For many lawyers due diligence means undertaking a desktop study of documents, often by junior lawyers, collated on the basis of responses to a due diligence questionnaire. The junior lawyers may be asked to fill in templates designed to get them to focus on typical legal issues such as change of control clauses. If the lawyers follow best practice, they will go further and tailor the questionnaire to focus on key areas of risk as well as value drivers.
However as with any process, the reliability ofresults will depend on the methodology used, and any robust due diligence process should not just be based on a desktop study focussing on documents. There is a danger of not seeing the wood for the trees, with lawyers frequently using up valuable billable hours focussing on relatively trivial matterswhilst not always spotting the proverbial elephant in the room.
In natural resources deals, the large investments involved as well as the long-term nature of the investments associated with host country risk make due diligence crucially importance. It is axiomatic that title issues are of paramount importance in natural resource deals; indeed, if an investor does not have good title to resource it has nothing. International lawyers are well used to working with counsel in the relevant jurisdiction to obtain a “title opinion” to give comfort to investors and their funders. Again lawyers following best practice will actively manage the process of obtaining the title opinion by ensuring that the relevant country counsel makes all relevant searches and enquiries. But is that enough? A recent high court decision in London involving a Nigerian oil concession would suggest otherwise.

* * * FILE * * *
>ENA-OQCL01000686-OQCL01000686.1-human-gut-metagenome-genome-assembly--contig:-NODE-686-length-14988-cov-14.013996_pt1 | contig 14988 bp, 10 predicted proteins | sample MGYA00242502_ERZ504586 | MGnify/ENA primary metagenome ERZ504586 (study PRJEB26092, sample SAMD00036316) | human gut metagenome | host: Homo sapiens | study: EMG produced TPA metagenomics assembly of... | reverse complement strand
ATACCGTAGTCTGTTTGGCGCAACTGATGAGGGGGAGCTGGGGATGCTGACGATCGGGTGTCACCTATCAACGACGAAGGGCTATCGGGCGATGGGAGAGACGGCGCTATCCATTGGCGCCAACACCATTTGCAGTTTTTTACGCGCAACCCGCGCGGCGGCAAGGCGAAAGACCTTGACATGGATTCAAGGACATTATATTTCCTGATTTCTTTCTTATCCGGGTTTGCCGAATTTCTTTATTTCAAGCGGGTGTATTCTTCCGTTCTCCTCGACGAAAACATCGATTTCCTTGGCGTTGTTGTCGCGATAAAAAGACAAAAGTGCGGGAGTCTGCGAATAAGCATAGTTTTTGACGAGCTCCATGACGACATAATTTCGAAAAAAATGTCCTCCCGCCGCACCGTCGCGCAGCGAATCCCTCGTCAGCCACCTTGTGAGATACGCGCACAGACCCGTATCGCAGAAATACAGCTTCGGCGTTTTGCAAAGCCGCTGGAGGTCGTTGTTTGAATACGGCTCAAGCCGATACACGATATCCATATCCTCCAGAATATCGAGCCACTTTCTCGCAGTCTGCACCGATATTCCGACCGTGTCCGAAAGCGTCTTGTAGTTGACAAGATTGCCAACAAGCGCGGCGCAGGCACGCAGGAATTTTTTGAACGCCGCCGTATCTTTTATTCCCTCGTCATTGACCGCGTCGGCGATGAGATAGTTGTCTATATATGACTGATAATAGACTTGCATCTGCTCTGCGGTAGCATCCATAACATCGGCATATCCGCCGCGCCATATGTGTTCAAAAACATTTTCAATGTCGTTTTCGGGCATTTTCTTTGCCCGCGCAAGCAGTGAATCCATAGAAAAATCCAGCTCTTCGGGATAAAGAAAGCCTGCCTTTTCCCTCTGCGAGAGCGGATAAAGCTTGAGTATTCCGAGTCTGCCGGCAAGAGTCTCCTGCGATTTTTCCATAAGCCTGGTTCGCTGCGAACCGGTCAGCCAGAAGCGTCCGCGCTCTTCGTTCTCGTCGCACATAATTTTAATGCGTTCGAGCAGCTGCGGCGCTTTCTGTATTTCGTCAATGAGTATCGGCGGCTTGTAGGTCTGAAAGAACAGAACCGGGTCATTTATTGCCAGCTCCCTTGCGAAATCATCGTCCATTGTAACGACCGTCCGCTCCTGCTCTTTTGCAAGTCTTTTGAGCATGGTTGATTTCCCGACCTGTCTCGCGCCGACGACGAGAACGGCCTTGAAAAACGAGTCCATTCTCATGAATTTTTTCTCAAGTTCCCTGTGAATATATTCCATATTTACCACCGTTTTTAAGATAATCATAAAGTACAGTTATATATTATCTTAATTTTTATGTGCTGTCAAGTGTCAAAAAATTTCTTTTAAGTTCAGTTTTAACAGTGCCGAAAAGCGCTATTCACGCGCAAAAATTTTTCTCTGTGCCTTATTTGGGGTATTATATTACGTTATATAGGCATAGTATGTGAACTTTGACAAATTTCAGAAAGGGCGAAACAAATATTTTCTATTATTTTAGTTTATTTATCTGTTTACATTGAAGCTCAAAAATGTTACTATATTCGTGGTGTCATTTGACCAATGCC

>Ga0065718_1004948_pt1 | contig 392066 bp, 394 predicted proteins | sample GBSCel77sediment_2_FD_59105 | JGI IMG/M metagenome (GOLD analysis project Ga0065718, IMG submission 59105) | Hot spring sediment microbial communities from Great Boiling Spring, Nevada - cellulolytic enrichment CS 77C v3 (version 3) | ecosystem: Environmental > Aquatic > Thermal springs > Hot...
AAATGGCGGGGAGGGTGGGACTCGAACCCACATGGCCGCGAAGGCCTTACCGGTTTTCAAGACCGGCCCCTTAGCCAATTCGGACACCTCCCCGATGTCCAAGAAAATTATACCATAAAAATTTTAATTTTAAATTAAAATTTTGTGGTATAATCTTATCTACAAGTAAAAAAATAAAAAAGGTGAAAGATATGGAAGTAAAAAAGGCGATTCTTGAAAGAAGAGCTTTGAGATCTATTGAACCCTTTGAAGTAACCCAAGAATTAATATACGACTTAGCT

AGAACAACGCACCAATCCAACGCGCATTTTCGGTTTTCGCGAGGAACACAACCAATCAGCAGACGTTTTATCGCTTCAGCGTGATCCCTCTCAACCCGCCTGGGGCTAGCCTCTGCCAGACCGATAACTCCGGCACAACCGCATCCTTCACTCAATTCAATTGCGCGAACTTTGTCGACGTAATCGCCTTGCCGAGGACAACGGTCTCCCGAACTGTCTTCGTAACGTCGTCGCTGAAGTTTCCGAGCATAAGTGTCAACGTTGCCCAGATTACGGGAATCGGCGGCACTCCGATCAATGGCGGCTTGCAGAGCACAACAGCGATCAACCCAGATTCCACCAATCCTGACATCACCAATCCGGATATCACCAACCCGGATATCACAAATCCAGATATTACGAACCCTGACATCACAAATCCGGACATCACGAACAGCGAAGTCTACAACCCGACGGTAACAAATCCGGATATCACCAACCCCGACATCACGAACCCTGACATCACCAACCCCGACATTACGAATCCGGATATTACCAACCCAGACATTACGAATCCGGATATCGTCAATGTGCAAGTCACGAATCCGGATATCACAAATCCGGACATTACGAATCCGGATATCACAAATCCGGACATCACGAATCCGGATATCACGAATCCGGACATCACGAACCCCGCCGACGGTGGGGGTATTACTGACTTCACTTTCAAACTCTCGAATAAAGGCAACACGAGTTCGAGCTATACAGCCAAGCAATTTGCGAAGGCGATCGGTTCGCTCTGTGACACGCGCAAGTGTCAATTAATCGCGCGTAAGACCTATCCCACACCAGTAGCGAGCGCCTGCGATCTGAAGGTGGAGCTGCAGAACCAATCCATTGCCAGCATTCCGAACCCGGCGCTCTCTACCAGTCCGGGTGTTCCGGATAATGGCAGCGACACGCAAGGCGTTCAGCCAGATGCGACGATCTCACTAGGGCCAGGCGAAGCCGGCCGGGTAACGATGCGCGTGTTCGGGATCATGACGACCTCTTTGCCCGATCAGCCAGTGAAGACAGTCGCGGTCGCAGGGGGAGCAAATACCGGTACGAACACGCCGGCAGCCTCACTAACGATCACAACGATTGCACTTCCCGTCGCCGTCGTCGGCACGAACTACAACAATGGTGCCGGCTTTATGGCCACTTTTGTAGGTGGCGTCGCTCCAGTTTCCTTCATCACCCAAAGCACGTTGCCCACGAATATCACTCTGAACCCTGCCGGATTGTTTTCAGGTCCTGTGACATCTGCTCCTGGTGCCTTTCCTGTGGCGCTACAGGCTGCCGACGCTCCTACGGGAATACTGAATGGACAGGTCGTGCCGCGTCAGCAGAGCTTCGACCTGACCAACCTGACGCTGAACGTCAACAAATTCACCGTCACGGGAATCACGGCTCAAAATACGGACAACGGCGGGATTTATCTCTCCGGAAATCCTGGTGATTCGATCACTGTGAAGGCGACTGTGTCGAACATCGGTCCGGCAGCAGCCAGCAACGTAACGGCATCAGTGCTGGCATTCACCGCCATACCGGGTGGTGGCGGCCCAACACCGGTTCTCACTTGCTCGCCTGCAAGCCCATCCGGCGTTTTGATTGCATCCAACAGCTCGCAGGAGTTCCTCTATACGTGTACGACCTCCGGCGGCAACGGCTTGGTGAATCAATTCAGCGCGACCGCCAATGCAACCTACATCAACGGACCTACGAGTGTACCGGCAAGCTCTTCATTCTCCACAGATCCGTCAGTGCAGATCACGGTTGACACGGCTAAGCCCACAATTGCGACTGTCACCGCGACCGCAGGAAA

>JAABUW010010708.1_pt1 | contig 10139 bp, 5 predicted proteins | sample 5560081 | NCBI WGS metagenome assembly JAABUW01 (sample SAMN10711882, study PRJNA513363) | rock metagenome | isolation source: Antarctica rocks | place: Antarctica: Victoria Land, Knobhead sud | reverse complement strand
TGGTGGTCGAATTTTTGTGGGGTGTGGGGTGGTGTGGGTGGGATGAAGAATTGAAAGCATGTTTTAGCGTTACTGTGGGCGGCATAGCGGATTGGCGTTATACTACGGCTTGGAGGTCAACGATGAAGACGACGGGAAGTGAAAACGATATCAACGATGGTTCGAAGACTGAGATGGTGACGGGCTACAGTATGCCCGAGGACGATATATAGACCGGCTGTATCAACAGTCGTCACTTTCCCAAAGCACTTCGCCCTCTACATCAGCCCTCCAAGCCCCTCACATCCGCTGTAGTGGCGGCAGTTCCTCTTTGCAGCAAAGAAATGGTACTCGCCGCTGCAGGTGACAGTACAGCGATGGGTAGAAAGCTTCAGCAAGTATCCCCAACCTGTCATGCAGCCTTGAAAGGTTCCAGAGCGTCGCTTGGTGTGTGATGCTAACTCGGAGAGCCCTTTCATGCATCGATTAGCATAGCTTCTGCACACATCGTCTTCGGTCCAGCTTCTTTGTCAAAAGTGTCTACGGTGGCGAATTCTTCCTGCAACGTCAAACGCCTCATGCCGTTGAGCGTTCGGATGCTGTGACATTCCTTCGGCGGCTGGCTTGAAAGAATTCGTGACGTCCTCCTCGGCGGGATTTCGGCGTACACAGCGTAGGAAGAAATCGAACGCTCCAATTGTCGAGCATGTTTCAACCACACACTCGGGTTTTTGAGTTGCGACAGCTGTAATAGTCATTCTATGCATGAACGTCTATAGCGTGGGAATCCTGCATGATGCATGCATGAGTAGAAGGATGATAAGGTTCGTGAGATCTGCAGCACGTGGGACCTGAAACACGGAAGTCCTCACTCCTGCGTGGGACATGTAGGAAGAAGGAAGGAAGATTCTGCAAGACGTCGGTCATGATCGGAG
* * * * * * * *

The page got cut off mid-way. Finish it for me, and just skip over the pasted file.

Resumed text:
The facts go back to January 2010 when the Republic of Nigeria entered into a gas supply and processing agreement (the “Agreement”) with Process & Industrial Developments Limited (“P&ID”), a sole purpose BVI registered Shell Company that had no track record in the oil and gas sector. Under the Agreement, Nigeria was to supply P&ID with natural gas for 20 years at a facility to be built by P&ID.The Agreement was not implemented and an arbitral tribunal found in favour of P&ID by final award of $10 billion in 2017 which P&ID successfully applied to enforce in August 2019. This was one of the largest ever awards against a sovereign entityamounting to a quarter of the country’s foreign reserves or a fifth of its annual exports which was based on the loss of two decades of presumed profits and interest.
Earlier this month, the High Court granted Nigeria a time extension to challenge a US$10 billion arbitral award issued against it in January 2017 one of the largest awards granted against a sovereign state, notwithstanding that the time limit of 28 days for extensions under the Arbitration had passed. The extension was admittedon the basis that the Agreement and the award were tainted by fraud and after Nigeria admitted that due diligence relating to P&ID had not been adequately undertaken and that the official involved lacked authority to approve the deal and did no due diligence on the company which it claims was unqualified and lacked petroleum industry experience
Whilst many legal commentators focus on the high court’s approach in considering issues of fairness as well as other factors, it remains an extraordinary decision which shows that where there is strong prima facie evidence of fraud, the courts, or English courts at least, will bend over backwards to be seen to upholding justice.It also demonstrates the legal threat that arbitration can pose in major investment disputes.
In a due diligence context, particularly when investigating title issues, it shows the importance of lifting the bonnet and looking behind the documents. We do not know if P&ID obtained a formal title opinion before making its investment but it is likely that it did. As the maxim goes “Fraus Omnia Corrumpit”.